Make us your home page
The Daily Drivers | By Peter Couture and Lyra Solochek, Times Staff Writers

The Daily Drivers: Retooled Acura RL is a solid performer

The RL is Acura's flagship sedan, but you knew that, right? No? We're not surprised. As Honda's luxury division, Acura easily can be overlooked in the land of Lexus, BMW and the like. The latest RL has undergone a facelift much like its stablemate, the TL, that reins in the previous model's "beak" grille. Is that enough to help it stand out?

Appearance: Problem No. 1 for the RL is that while it's a handsome car, it's also generic. Peter likens it to a male TV anchor: polished but indistinguishable from the crowd. Even the new silver-tone grille seems subdued when compared with other Acuras. Our tester definitely benefited from its black paint, which was set off by chrome and silver-tone trim.

Performance: Handling is a strong point, given that the RL has Acura's Super Handling All-Wheel Drive (SH-AWD) system, which is standard. The ride is engineered for comfort more than performance, but that's not a slight. Peter thinks the RL breeds driver confidence with its sure-footed and agile feel. The RL also now has a 6-speed automatic with sequential sportshift, which we found to be a refined gearbox that did its work smoothly. There are paddle shifters if you want to have a little fun by shifting for yourself. Now let's talk power plant: The RL, like all Honda vehicles, doesn't have a V-8 option. For most of us, the 300-horsepower 3.7-liter V-6 can be a lively drive. Still, its competitors have optional V-8s, and there are those who like their luxury to come with some extra cylinders. A couple of nits: We felt the brakes could use a little more stopping power, and the mpg seems mediocre for a V-6 at 17 city and 24 highway. Lyra also found the turning radius to be a little too wide.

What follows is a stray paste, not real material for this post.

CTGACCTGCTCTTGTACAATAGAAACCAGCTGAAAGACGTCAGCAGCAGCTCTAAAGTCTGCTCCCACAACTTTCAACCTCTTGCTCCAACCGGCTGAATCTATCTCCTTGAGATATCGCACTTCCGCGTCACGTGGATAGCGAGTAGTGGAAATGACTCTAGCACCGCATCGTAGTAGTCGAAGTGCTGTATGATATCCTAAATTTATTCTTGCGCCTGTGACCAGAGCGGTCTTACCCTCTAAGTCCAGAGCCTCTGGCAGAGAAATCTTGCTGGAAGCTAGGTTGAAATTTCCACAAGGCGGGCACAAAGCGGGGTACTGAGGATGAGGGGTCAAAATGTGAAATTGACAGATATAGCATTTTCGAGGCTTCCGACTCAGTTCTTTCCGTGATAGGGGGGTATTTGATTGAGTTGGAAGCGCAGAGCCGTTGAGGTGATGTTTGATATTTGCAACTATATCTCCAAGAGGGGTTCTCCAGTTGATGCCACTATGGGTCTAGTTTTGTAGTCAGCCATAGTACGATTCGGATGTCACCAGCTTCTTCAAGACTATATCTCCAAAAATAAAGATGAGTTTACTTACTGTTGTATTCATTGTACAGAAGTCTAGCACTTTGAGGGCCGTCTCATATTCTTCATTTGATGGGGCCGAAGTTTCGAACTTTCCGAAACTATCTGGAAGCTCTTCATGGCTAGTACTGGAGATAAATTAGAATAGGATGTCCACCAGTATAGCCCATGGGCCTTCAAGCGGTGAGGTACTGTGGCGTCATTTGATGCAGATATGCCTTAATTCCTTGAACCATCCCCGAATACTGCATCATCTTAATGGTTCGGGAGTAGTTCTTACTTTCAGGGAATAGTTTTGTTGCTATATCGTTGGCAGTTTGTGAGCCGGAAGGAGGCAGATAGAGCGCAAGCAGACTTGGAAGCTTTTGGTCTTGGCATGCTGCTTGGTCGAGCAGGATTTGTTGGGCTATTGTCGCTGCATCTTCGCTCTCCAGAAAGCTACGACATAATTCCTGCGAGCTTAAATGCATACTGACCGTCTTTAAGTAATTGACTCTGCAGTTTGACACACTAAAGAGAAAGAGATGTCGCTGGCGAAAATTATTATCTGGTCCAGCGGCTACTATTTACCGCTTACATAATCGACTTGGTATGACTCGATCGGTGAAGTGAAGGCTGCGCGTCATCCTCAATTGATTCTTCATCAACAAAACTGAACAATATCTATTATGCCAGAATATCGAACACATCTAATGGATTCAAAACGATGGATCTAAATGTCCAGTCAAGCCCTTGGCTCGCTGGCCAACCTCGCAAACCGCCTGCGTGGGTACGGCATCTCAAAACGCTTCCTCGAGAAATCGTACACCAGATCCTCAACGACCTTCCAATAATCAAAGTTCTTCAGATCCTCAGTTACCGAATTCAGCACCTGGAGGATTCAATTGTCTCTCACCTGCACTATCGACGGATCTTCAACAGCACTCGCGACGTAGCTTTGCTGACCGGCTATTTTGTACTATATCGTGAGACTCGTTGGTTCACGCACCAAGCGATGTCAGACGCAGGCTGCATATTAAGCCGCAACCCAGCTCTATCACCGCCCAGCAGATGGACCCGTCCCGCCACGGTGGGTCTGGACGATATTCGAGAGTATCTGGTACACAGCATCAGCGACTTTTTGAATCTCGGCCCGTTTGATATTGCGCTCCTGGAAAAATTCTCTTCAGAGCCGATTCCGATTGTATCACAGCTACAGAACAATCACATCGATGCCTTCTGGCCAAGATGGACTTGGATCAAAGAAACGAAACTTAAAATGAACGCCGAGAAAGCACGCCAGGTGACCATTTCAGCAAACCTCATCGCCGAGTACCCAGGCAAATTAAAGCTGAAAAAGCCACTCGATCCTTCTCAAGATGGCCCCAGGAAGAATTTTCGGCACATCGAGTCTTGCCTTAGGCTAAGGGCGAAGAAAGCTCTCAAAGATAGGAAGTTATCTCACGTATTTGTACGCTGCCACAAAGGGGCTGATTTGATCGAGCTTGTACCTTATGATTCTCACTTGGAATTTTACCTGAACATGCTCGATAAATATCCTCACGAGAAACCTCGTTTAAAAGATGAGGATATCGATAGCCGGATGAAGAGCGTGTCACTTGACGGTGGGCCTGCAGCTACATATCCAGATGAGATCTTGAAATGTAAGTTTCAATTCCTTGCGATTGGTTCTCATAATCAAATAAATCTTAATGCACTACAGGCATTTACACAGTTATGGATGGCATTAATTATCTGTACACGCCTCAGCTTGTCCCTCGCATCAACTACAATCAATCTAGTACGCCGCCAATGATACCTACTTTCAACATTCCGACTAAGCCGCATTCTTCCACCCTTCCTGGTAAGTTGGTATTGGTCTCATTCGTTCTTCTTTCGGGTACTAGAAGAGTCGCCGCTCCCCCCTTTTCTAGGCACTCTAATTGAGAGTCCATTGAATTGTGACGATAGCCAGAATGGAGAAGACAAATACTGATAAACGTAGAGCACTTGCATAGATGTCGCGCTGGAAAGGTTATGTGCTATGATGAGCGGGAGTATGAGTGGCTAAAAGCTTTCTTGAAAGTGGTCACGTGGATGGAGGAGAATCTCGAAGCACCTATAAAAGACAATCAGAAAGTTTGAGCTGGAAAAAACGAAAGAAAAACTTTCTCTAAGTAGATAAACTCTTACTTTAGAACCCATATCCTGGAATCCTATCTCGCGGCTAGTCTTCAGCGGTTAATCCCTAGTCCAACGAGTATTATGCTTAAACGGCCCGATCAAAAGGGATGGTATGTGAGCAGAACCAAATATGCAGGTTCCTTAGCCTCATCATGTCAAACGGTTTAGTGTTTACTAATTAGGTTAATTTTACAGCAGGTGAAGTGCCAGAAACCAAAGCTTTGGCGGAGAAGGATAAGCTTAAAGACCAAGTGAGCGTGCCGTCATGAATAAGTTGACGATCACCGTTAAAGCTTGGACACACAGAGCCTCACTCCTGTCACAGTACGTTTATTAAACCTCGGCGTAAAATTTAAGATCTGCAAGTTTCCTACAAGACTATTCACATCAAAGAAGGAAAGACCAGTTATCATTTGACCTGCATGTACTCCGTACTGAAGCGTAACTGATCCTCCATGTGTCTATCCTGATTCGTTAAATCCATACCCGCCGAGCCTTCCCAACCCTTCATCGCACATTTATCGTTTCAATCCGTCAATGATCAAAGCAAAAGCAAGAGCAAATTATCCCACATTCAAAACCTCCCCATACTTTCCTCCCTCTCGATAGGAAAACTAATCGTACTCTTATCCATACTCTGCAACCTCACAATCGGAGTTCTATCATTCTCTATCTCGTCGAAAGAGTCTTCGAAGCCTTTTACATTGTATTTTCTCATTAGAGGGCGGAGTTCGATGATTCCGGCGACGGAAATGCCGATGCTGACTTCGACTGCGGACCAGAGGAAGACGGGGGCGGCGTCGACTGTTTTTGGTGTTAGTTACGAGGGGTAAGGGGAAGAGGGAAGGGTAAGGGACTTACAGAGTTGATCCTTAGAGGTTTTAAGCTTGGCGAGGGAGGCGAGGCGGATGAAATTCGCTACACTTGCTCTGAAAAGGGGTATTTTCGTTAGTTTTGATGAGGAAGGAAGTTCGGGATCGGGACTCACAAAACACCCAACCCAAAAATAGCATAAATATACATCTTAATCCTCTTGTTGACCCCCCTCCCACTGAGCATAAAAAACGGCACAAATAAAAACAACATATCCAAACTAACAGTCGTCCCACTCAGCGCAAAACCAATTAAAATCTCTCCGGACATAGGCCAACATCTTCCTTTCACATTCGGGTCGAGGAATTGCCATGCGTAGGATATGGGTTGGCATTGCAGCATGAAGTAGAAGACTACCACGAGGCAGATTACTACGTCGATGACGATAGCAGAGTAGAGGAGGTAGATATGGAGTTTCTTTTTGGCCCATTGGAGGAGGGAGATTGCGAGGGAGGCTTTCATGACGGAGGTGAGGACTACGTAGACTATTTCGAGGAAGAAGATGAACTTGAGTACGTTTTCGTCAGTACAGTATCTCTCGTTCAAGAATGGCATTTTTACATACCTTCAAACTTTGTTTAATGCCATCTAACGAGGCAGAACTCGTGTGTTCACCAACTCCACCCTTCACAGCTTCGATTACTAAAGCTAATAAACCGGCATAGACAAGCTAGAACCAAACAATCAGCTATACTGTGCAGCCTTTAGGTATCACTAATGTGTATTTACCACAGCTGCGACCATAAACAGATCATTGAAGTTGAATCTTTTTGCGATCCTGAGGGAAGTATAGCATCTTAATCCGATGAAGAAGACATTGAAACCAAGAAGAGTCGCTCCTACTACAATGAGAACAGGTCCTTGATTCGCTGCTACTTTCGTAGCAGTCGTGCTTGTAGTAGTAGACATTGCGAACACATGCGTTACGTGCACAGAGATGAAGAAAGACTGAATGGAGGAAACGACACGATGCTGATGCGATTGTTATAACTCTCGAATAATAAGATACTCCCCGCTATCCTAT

Interior: Our RL had the pricey ($4,000) Tech package option, which includes adaptive headlights that swivel when you turn, a backup camera, rear parking sensors, solar-sensing climate control and a navigation system that has features like Zagat restaurant ratings. As with most Acuras, the fit and finish are excellent, and the quiet cabin is an attractive mix of leather and wood grain. We also liked the comfortable seats, which are heated/cooled and have a 10-way power adjustment for driver and front passenger. The rear seats, although a bit snug, are comfortable with plenty of legroom. The 8-inch navigation screen sits high on the center console, but the buttons are small and clustered confusingly. Lyra wasn't fond of what she called the "barn door" armrest, which has a dual split lid. For our sunny weather, we liked the rear automatic power shade, as well as the manual shades for the rear side doors.

Our 3 favorites

Peter Couture

Build: The doors thud, the interior is quiet and the road feel is secure.

SH-AWD: I agree with Lyra on this — it may be the car's best feature.

Dash: I liked the simple layout and gauges.

Lyra Solochek

SH-AWD: Super indeed. Great grip on corners and in bad weather.

Reliability: Acura has a near-sterling reputation.

Rear shades: Helps keep the bright sun out.

The bottom line: We like a lot about the RL, which does many things well but lacks the look-at-me quality you expect in a flagship sedan. But it's definitely worth your consideration if style isn't your main concern.


Acura RL

Price: $47,200, $52,210 as tested


3.7-liter V-6, 6-speed automatic, SH-AWD

Horsepower: 300 at 6,300 rpm

Torque: 271 pound-

feet at 5,000 rpm

Curb weight: 4,083 pounds